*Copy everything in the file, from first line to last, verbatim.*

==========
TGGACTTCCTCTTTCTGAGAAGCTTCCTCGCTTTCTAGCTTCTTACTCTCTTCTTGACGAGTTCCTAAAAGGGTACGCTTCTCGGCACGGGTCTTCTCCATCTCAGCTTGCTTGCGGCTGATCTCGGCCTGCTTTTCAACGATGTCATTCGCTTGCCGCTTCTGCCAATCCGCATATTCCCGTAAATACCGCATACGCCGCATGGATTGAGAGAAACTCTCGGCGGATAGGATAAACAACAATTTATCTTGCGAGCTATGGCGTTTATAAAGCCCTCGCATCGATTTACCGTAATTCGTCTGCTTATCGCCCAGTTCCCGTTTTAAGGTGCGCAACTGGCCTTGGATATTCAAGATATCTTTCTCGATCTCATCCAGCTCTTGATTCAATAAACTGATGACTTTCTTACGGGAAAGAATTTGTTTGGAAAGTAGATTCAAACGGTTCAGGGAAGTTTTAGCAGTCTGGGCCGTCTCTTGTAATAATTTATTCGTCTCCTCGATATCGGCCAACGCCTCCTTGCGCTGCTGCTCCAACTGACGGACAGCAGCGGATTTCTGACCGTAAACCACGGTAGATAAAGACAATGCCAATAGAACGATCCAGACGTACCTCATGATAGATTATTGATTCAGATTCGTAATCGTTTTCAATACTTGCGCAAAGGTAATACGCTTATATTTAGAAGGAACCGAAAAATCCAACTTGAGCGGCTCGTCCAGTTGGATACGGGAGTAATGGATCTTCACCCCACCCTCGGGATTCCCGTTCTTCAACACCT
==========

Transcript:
TGGACTTCCTCTTTCTGAGAAGCTTCCTCGCTTTCTAGCTTCTTACTCTCTTCTTGACGAGTTCCTAAAAGGGTACGCTTCTCGGCACGGGTCTTCTCCATCTCAGCTTGCTTGCGGCTGATCTCGGCCTGCTTTTCAACGATGTCATTCGCTTGCCGCTTCTGCCAATCCGCATATTCCCGTAAATACCGCATACGCCGCATGGATTGAGAGAAACTCTCGGCGGATAGGATAAACAACAATTTATCTTGCGAGCTATGGCGTTTATAAAGCCCTCGCATCGATTTACCGTAATTCGTCTGCTTATCGCCCAGTTCCCGTTTTAAGGTGCGCAACTGGCCTTGGATATTCAAGATATCTTTCTCGATCTCATCCAGCTCTTGATTCAATAAACTGATGACTTTCTTACGGGAAAGAATTTGTTTGGAAAGTAGATTCAAACGGTTCAGGGAAGTTTTAGCAGTCTGGGCCGTCTCTTGTAATAATTTATTCGTCTCCTCGATATCGGCCAACGCCTCCTTGCGCTGCTGCTCCAACTGACGGACAGCAGCGGATTTCTGACCGTAAACCACGGTAGATAAAGACAATGCCAATAGAACGATCCAGACGTACCTCATGATAGATTATTGATTCAGATTCGTAATCGTTTTCAATACTTGCGCAAAGGTAATACGCTTATATTTAGAAGGAACCGAAAAATCCAACTTGAGCGGCTCGTCCAGTTGGATACGGGAGTAATGGATCTTCACCCCACCCTCGGGATTCCCGTTCTTCAACACCT